Collee McCullough, the owner of The Bakery in Stone Bay, Maine, has a perfect life until early one morning men in suits come calling. She has something someone dangerous wants. Something that her Russian great-grandmother Natasha took when she fled Russia in 1913. Too bad great-gran never told her son or anyone else what she had or where she left it.
Jake Elsmore, visiting Stone Bay to sell his mother’s house, walks into The Bakery for a cup of Earl Grey tea, but gets more. There she is. Collee McCullough, stepping out from behind the Chief of Police, a lovely, fiery-haired fairy toting a shotgun while two men lay insensate on the floor of her shop. Looks like that tea will have to wait.
Amazon buy link
Collee McCullough stood at one of her wall ovens in The Bakery. She knew she needed to begin coordinating her day, it was after all 5 a.m. But this morning wasn’t working for her. She was fuzzy, confused, thinking of anything but baking. That was so unlike her, but she’d had that dream again last night… the one about running through snow, someone chasing her, knowing she was going to die. Since childhood that dream of fleeing in the snow haunted her nights, not every night, and after her teens not often. But when it came, it messed her up like nothing else. She’d never figured out where the damned dream came from. When she remembered details, which wasn’t often, the images in the dream weren’t familiar. The forest wasn’t the woods around Stone Bay, the snow was even different. She’d never figured it out.
Why couldn’t she dream of standing before an audience naked? That dream was supposed to be the worst, but that one never crept into her sleep… just snow-running.
Behind her the bell over her door jingled out its merry tune. Someone needed their coffee, or a sweet roll, or bacon. She needed to yank up her big-girl panties and get to work.
“The Bakery isn’t open yet, but what the heck. Come on in and find a table. I’ll be right out,” she yelled still trying to concentrate on the muffins coming out of her oven. Not the most professional thing to do, the yelling, but her customers and friends in tiny Stone Bay, Maine, thought it normal for her to bellow at them.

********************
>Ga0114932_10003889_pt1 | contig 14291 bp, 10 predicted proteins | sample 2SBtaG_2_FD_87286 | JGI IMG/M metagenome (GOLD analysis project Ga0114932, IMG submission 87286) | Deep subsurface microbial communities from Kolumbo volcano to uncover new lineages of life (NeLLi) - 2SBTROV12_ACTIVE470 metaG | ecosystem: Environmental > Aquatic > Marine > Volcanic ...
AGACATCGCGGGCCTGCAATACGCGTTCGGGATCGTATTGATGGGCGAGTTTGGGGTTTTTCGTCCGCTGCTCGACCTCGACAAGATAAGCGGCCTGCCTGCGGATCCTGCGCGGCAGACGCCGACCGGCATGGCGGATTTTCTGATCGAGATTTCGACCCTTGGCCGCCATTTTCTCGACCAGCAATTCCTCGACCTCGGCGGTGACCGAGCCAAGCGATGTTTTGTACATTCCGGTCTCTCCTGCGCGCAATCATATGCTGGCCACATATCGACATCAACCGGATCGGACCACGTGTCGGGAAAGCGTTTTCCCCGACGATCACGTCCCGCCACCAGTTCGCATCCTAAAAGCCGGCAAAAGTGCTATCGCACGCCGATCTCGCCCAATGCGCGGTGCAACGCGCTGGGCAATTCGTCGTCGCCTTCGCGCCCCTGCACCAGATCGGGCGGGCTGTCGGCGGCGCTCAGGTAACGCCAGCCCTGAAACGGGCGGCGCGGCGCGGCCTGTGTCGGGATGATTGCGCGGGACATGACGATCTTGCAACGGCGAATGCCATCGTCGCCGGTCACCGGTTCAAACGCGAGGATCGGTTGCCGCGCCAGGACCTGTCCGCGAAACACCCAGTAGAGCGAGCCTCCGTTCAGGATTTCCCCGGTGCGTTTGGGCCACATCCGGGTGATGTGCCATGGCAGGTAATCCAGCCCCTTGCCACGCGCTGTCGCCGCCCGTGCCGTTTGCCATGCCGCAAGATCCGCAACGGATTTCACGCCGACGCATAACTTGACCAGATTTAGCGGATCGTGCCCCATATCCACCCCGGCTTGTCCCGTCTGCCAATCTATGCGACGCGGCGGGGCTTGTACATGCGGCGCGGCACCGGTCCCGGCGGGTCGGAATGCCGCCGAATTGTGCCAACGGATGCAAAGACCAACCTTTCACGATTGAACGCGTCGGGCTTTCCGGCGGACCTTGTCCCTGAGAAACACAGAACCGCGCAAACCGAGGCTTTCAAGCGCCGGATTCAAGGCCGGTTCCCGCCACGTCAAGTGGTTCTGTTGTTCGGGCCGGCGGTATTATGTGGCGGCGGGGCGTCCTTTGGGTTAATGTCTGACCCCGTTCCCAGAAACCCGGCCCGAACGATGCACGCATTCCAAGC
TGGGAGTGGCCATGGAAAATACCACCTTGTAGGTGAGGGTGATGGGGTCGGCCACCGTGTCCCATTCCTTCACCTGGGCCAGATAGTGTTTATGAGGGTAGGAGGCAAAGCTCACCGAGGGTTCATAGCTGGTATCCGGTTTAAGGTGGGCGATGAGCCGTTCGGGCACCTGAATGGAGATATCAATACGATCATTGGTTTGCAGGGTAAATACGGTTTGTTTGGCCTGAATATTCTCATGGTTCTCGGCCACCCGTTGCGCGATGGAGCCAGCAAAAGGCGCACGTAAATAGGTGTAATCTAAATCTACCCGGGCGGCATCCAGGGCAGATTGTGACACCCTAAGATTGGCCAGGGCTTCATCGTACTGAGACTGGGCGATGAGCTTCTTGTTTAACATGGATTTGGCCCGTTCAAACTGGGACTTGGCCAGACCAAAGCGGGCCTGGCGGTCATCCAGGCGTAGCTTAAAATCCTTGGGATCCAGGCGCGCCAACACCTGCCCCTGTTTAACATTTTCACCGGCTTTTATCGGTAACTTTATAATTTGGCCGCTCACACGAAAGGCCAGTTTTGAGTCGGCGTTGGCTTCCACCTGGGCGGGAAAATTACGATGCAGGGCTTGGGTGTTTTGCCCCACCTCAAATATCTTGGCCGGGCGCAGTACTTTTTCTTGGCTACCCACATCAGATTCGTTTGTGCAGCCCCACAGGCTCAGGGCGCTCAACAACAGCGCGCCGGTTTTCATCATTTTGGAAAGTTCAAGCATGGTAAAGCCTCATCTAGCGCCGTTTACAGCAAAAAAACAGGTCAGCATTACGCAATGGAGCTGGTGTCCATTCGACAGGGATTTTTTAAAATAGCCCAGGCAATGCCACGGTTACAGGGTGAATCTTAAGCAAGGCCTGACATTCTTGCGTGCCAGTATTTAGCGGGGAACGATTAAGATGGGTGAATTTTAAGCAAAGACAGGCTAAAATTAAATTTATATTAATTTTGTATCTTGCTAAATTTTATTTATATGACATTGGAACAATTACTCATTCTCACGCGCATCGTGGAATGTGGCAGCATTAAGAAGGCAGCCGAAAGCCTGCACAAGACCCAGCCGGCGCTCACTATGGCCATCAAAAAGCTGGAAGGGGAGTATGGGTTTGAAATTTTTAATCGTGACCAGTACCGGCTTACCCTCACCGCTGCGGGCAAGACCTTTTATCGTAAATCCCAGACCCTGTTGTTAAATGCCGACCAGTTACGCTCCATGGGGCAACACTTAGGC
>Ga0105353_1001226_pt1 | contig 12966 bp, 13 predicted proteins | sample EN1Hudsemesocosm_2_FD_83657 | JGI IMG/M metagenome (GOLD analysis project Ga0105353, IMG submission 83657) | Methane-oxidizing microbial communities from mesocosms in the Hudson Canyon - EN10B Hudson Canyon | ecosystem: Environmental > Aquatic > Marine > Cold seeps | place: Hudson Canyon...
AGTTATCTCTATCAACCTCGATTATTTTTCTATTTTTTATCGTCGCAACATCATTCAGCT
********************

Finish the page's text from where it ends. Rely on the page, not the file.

There was no sound from the dining room though, not even the scrape of a chair across her newly mopped floor. Some people don’t take direction well, she thought.
Collee shook herself, trying to knock last night’s dream out of her head. She didn’t need this distraction today. It was Friday, her busiest day of the week. She opened early but not at 5 a.m. as her customers seemed to think.
Walking out of the kitchen and up to her service counter, she was startled to see two men standing just inside her door. That was odd. Why were they merely standing there? What did they want? They certainly didn’t look like locals. Nope, no overalls, no foul weather jackets, no rubber boots, no gimmee caps on their heads. These men were city men, tailored suits, shiny shoes which of course wouldn’t stay shiny for long now that mud-season was in full swing. Mud-season, now that was an apt word for a Maine spring.
Being a safety-conscious person, Collee reached down under the counter and put her hand on the stock of the shotgun her brother Nick, the police chief, insisted she keep there. He said just the sound of cocking the damned thing normally scared the bejeesus out of people… unless they were high on something. But here on the coast of Maine, the edge of America, she didn’t see too many druggies. She knew some kids smoked pot… jeez, she’d done that herself in her younger years. But without a pharmacy in town, there weren’t any places to steal the bad stuff. And the clinic was down the road, five miles at least from her shop. There wasn’t much there to steal either.
While the men stood silently, staring at her with what she interpreted as mean, cold eyes, Collee slowly gripped the stock tighter and pulled the shotgun above the level of the counter, cocked it, then pointed it at the intruders, thinking to herself, Damn, I should have loaded it.
“What do you want? As I said, I’m not open yet.”
The man in front gave her a brief and not at all friendly smile, then began slowly walking toward her across the old oak-planked floor, leaving the other man behind guarding the door. Guarding? Why did she think that?
“Stop right there. My brother is the police chief. He comes in about this time every morning to pick up his coffee. He’ll kick your ass then throw your skanky butt in jail.” This was a load of hogwash because Stone Bay didn’t have an actual jail. Her brother, Nick, processed prisoners quickly and transported them to the sheriff’s department in the county seat. The only cell was his back spare office, which he kept bare of any furniture except a chair and a card table. He called it his conference room. The Stone Bay Police department was relatively new, and Nick had only been the chief for a little more than eighteen months. However, a jail extension on the police/fire department building on the hill was planned to begin in a month. She didn’t think this situation could wait a month though.